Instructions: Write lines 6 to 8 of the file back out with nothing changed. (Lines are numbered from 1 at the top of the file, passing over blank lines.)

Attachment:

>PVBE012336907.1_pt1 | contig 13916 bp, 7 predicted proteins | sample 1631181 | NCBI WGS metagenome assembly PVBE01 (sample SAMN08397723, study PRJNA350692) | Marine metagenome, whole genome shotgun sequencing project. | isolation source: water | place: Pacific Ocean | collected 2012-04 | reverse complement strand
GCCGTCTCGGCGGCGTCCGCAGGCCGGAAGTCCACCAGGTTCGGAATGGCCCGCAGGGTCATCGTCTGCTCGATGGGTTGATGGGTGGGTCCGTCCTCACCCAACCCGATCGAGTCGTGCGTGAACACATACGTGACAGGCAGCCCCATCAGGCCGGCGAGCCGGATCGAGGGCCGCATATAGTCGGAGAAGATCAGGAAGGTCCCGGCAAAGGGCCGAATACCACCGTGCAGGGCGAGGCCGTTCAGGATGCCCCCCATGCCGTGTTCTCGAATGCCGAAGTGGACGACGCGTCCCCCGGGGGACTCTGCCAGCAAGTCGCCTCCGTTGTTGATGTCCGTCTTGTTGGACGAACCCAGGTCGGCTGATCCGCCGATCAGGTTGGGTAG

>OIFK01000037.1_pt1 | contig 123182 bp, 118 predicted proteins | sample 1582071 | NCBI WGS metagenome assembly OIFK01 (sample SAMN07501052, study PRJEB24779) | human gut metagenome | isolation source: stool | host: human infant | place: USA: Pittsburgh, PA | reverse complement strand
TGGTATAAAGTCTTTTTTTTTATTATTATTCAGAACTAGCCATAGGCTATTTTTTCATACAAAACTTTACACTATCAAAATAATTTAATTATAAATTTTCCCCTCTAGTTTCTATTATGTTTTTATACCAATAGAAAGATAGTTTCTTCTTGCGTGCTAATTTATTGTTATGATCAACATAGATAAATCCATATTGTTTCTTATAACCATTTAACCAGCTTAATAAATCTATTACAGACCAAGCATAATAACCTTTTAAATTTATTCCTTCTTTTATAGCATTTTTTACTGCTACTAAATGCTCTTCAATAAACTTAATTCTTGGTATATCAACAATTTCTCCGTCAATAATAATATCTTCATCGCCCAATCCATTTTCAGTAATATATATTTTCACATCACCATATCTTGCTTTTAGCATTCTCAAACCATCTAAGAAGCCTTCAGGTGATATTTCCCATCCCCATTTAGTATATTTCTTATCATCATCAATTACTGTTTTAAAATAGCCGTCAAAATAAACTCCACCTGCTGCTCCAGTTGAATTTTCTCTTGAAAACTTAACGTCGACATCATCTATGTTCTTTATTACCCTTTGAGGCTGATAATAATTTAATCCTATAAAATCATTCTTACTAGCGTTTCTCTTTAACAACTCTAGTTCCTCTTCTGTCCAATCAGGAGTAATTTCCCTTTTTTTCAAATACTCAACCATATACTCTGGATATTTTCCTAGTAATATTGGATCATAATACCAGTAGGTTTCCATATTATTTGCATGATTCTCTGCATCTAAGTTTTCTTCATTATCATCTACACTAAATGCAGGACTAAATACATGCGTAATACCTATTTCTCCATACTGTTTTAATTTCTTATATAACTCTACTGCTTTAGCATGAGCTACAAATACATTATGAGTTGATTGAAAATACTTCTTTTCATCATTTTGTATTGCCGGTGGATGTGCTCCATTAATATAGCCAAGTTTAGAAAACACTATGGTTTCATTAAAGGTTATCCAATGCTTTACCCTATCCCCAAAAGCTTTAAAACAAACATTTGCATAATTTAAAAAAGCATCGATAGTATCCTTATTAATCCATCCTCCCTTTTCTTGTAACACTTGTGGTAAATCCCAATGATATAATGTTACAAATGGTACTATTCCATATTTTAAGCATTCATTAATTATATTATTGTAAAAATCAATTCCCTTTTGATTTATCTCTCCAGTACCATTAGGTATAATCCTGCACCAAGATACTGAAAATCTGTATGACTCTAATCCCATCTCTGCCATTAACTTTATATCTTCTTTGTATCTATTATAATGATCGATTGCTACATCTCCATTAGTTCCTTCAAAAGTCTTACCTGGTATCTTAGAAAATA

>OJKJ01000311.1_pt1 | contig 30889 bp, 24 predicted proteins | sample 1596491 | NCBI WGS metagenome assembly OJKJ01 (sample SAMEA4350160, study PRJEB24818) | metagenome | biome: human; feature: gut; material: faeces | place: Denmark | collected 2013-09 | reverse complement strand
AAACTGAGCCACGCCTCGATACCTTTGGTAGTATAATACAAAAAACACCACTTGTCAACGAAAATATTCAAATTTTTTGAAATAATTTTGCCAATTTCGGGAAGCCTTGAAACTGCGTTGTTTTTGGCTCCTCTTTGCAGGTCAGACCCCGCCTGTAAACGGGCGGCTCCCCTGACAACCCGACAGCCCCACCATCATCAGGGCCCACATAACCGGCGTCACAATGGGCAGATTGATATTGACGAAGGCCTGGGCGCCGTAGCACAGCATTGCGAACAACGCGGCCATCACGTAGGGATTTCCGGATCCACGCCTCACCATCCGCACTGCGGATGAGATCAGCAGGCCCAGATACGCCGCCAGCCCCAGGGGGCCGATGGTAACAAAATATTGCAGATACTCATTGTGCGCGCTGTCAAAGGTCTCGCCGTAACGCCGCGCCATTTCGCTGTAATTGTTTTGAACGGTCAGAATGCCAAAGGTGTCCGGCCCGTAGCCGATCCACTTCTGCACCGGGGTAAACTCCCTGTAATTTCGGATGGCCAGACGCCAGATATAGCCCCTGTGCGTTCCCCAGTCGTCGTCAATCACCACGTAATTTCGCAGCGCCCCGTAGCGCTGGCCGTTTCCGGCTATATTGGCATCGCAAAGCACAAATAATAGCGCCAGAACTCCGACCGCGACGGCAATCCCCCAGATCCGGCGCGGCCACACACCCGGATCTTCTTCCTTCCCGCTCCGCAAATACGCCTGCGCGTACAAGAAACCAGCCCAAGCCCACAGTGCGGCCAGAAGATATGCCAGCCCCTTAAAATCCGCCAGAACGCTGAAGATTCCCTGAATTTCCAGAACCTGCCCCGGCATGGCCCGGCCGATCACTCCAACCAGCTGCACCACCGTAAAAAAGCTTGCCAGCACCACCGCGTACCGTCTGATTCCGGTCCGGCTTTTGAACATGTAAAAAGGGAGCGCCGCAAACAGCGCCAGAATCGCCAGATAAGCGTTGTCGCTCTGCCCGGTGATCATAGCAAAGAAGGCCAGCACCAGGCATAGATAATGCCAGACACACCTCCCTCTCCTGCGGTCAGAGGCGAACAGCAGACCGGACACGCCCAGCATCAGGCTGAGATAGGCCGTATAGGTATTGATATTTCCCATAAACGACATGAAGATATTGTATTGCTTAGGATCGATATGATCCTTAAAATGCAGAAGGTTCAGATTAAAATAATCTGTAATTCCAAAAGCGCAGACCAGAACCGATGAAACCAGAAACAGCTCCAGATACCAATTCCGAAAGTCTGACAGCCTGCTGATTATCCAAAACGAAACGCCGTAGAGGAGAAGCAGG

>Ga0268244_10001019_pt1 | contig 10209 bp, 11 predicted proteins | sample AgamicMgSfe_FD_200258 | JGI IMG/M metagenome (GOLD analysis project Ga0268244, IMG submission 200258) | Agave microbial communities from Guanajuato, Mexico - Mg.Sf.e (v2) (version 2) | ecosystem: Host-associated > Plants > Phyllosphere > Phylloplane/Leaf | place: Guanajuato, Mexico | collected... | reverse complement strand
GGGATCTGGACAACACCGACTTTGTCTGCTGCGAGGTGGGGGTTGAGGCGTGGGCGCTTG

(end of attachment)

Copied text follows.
AAACTGAGCCACGCCTCGATACCTTTGGTAGTATAATACAAAAAACACCACTTGTCAACGAAAATATTCAAATTTTTTGAAATAATTTTGCCAATTTCGGGAAGCCTTGAAACTGCGTTGTTTTTGGCTCCTCTTTGCAGGTCAGACCCCGCCTGTAAACGGGCGGCTCCCCTGACAACCCGACAGCCCCACCATCATCAGGGCCCACATAACCGGCGTCACAATGGGCAGATTGATATTGACGAAGGCCTGGGCGCCGTAGCACAGCATTGCGAACAACGCGGCCATCACGTAGGGATTTCCGGATCCACGCCTCACCATCCGCACTGCGGATGAGATCAGCAGGCCCAGATACGCCGCCAGCCCCAGGGGGCCGATGGTAACAAAATATTGCAGATACTCATTGTGCGCGCTGTCAAAGGTCTCGCCGTAACGCCGCGCCATTTCGCTGTAATTGTTTTGAACGGTCAGAATGCCAAAGGTGTCCGGCCCGTAGCCGATCCACTTCTGCACCGGGGTAAACTCCCTGTAATTTCGGATGGCCAGACGCCAGATATAGCCCCTGTGCGTTCCCCAGTCGTCGTCAATCACCACGTAATTTCGCAGCGCCCCGTAGCGCTGGCCGTTTCCGGCTATATTGGCATCGCAAAGCACAAATAATAGCGCCAGAACTCCGACCGCGACGGCAATCCCCCAGATCCGGCGCGGCCACACACCCGGATCTTCTTCCTTCCCGCTCCGCAAATACGCCTGCGCGTACAAGAAACCAGCCCAAGCCCACAGTGCGGCCAGAAGATATGCCAGCCCCTTAAAATCCGCCAGAACGCTGAAGATTCCCTGAATTTCCAGAACCTGCCCCGGCATGGCCCGGCCGATCACTCCAACCAGCTGCACCACCGTAAAAAAGCTTGCCAGCACCACCGCGTACCGTCTGATTCCGGTCCGGCTTTTGAACATGTAAAAAGGGAGCGCCGCAAACAGCGCCAGAATCGCCAGATAAGCGTTGTCGCTCTGCCCGGTGATCATAGCAAAGAAGGCCAGCACCAGGCATAGATAATGCCAGACACACCTCCCTCTCCTGCGGTCAGAGGCGAACAGCAGACCGGACACGCCCAGCATCAGGCTGAGATAGGCCGTATAGGTATTGATATTTCCCATAAACGACATGAAGATATTGTATTGCTTAGGATCGATATGATCCTTAAAATGCAGAAGGTTCAGATTAAAATAATCTGTAATTCCAAAAGCGCAGACCAGAACCGATGAAACCAGAAACAGCTCCAGATACCAATTCCGAAAGTCTGACAGCCTGCTGATTATCCAAAACGAAACGCCGTAGAGGAGAAGCAGG

>Ga0268244_10001019_pt1 | contig 10209 bp, 11 predicted proteins | sample AgamicMgSfe_FD_200258 | JGI IMG/M metagenome (GOLD analysis project Ga0268244, IMG submission 200258) | Agave microbial communities from Guanajuato, Mexico - Mg.Sf.e (v2) (version 2) | ecosystem: Host-associated > Plants > Phyllosphere > Phylloplane/Leaf | place: Guanajuato, Mexico | collected... | reverse complement strand
GGGATCTGGACAACACCGACTTTGTCTGCTGCGAGGTGGGGGTTGAGGCGTGGGCGCTTG